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Long History Backs Up Role of Claims Trading in Bankruptcy

Feb 23, 2016, 16:32 PM by User Not Found
Jack Butler examines the role of claims trading in Chapter 11 Bankruptcy cases

 The below article originally appeared in The Examiners Bankruptcy Blog Section of The Wall Street Journal and was written by Hilco Global Executive Vice President Jack Butler.

Claims trading is often identified as a driving force behind the changing chapter 11 landscape.  Renowned bankruptcy lawyer Harvey Miller believed that claims trading dramatically changed the dynamics of the reorganization process because “[d]istressed debt traders have different motivations and objectives than the old line relationship banks and trade creditors. Quick and significant return on investment is the imperative to the traders.”

Ironically, the drafters of the original bankruptcy statute in 1898 were so concerned that claims trading would impair a debtor’s ability to obtain a “fresh start” that Congress adopted provisions intended to subject claims trading to intense oversight from bankruptcy courts. Those oversight provisions were mostly circumvented by buyers and sellers, and they were eliminated when the modern bankruptcy code was adopted in 1978.  The code was later amended in 1991 to require claims purchasers to provide notice that a claim had traded hands during a bankruptcy case and to allow other parties to object to the transfer. Two decades later, the bankruptcy rules were amended to supplement disclosures about claims trading. However, these renewed oversight efforts haven’t led to meaningful judicial intervention or adjudicated claims transfers objections.

The size, influence and utility of today’s secondary debt trading markets bear little resemblance to claims trading in colonial times, when investors purchased debts owed by the original colonies to soldiers, farmers and merchants at a fraction of their face value—except when it comes to two crucial characteristics. Now, as then, sellers dispose of their claims in order to create liquidity and avoid risks associated with delay, cost incurrence and value erosion. And then, as now, sophisticated investors acquired debt claims only at substantial discounts to achieve oversized returns when finally paid in whole or in part by the obligor. Claims purchasers have never been altruistic. Investors bought post-Revolutionary War claims at a quarter or less of their value seeking to quadruple their returns when the American government eventually paid in full.

Critics of existing claims-trading practices argue that holders of claims acquired at a discount distort the balance between debtors and creditors fashioned by Congress in the bankruptcy code.  Yet the historical existence of claims trading in the U.S. dating back to colonial times (as well as congressional actions taken in 1898, 1938, 1978 and 1998) belies the notion that Congress was unaware of claims-trading practices or that it is somehow improper for debt purchasers to assert the face amount of the purchased claim against the obligor who incurred the debt.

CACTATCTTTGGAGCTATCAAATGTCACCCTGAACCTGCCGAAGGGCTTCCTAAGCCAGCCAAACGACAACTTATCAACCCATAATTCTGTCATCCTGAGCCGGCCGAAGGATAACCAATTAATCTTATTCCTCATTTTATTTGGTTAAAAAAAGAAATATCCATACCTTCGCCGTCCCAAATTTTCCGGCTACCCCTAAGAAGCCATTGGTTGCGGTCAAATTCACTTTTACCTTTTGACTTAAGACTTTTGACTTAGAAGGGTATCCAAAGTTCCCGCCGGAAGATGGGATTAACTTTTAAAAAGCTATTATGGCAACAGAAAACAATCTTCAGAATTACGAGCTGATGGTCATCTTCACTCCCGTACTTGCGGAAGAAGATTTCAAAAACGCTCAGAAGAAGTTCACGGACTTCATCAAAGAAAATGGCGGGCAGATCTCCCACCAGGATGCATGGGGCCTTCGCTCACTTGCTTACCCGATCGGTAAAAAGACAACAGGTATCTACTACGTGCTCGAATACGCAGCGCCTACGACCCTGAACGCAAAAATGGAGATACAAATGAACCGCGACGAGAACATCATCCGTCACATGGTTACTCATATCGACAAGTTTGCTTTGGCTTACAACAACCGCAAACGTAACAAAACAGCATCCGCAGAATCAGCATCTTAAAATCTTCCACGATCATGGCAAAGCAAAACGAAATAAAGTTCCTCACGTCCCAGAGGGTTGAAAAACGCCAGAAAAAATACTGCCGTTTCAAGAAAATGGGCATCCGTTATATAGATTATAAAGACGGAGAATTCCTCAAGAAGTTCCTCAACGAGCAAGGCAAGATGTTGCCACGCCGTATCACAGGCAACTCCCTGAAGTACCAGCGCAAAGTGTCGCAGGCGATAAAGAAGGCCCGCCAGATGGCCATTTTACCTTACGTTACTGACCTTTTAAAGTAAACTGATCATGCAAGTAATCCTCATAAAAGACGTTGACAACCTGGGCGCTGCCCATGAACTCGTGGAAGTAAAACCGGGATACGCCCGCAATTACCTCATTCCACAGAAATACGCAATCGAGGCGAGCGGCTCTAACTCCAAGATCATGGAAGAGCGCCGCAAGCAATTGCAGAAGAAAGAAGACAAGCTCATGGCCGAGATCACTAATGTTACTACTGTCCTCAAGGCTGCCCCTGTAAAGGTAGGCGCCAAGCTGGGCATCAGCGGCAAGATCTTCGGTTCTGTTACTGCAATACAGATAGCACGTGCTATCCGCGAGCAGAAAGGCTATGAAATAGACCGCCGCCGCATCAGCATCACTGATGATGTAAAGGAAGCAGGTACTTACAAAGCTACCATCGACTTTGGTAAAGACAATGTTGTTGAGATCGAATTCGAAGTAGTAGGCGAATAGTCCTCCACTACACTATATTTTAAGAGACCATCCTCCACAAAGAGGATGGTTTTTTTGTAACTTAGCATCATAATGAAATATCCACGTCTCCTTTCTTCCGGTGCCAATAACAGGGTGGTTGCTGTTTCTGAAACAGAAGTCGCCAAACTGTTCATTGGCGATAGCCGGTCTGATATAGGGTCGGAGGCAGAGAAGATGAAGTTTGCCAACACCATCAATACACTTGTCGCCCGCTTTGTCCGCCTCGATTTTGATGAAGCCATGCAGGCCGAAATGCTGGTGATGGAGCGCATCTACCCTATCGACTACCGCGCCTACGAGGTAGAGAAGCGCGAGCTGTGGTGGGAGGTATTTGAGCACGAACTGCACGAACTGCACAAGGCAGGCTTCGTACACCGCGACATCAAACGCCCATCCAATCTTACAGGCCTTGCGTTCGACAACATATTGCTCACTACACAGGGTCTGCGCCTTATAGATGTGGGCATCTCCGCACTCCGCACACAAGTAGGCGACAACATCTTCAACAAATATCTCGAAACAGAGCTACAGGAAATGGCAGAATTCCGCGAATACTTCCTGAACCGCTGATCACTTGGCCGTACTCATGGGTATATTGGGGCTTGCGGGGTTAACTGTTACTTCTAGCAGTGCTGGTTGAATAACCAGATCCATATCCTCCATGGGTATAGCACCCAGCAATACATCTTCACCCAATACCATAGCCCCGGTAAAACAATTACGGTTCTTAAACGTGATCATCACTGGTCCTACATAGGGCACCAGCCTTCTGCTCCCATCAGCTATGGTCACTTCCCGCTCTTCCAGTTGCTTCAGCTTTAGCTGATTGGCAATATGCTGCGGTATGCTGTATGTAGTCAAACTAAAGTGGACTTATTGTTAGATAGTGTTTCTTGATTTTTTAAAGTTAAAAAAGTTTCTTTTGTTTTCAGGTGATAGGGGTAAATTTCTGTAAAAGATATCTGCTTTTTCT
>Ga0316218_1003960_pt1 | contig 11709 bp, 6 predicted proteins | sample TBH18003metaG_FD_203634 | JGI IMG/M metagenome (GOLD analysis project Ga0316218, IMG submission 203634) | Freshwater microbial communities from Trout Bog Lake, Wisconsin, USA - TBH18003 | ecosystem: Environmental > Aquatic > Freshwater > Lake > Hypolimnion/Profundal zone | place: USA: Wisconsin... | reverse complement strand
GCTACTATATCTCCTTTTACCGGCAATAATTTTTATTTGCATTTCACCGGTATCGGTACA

Recent academic research also tends to highlight some potential benefits (and risks) of the secondary debt markets on the bankruptcy process itself. For example, in their forthcoming peer-reviewed original research article on the ownership and trading of debt claims in chapter 11 restructurings, to be published in the Journal of Financial Economics, Professors Victoria Ivashina, Benjamin Iverson and David C. Smith observe that “companies with higher debt concentration at the start of the case are more likely to file prearranged bankruptcy plans, to move quickly through the restructuring process, and to emerge successfully as independent going concerns [emphasis added].” They also conclude that higher ownership concentration within a debt class is associated with higher recovery rates to that class. While the trading of claims during bankruptcy concentrates ownership further, it isn’t associated with subsequent improvements in bankruptcy outcomes and may increase the likelihood of liquidation.

The propriety of claims trading in the bankruptcy process was robustly debated by reform commissioners in the 2014 Report and Recommendations of The American Bankruptcy Institute Commission to Study the Reform of Chapter 11 of the U.S. Bankruptcy Code. While acknowledging the increasing presence and arguable influence of claims trading in chapter 11 cases, we concluded there was nominal value to recommending additional disclosures and rejected any specific restrictions on claims trading or the participation of claims traders in chapter 11 cases. While some commissioners expressed different views about whether what an investor paid for a claim or why it purchased the claim should be relevant to the merits or substantive legal issues in a dispute in the case, we agreed that if a court decided that price or motive should matter in specific situations, courts already have means to determine and sanction inappropriate conduct through the claims subordination and vote designation processes.

Claims trading doesn’t warp the bankruptcy system; instead, it creates liquidity and often prevents follow-on bankruptcies by creditors who are able to sell their claims for prices that they are willing to accept from sophisticated investors who assume the risks of the specific case—and the standing and right to be heard and to be active. Bankruptcy courts can and should determine and sanction inappropriate conduct by claims traders through the claims subordination and vote designation processes to preserve balance and fundamental fairness in the system.

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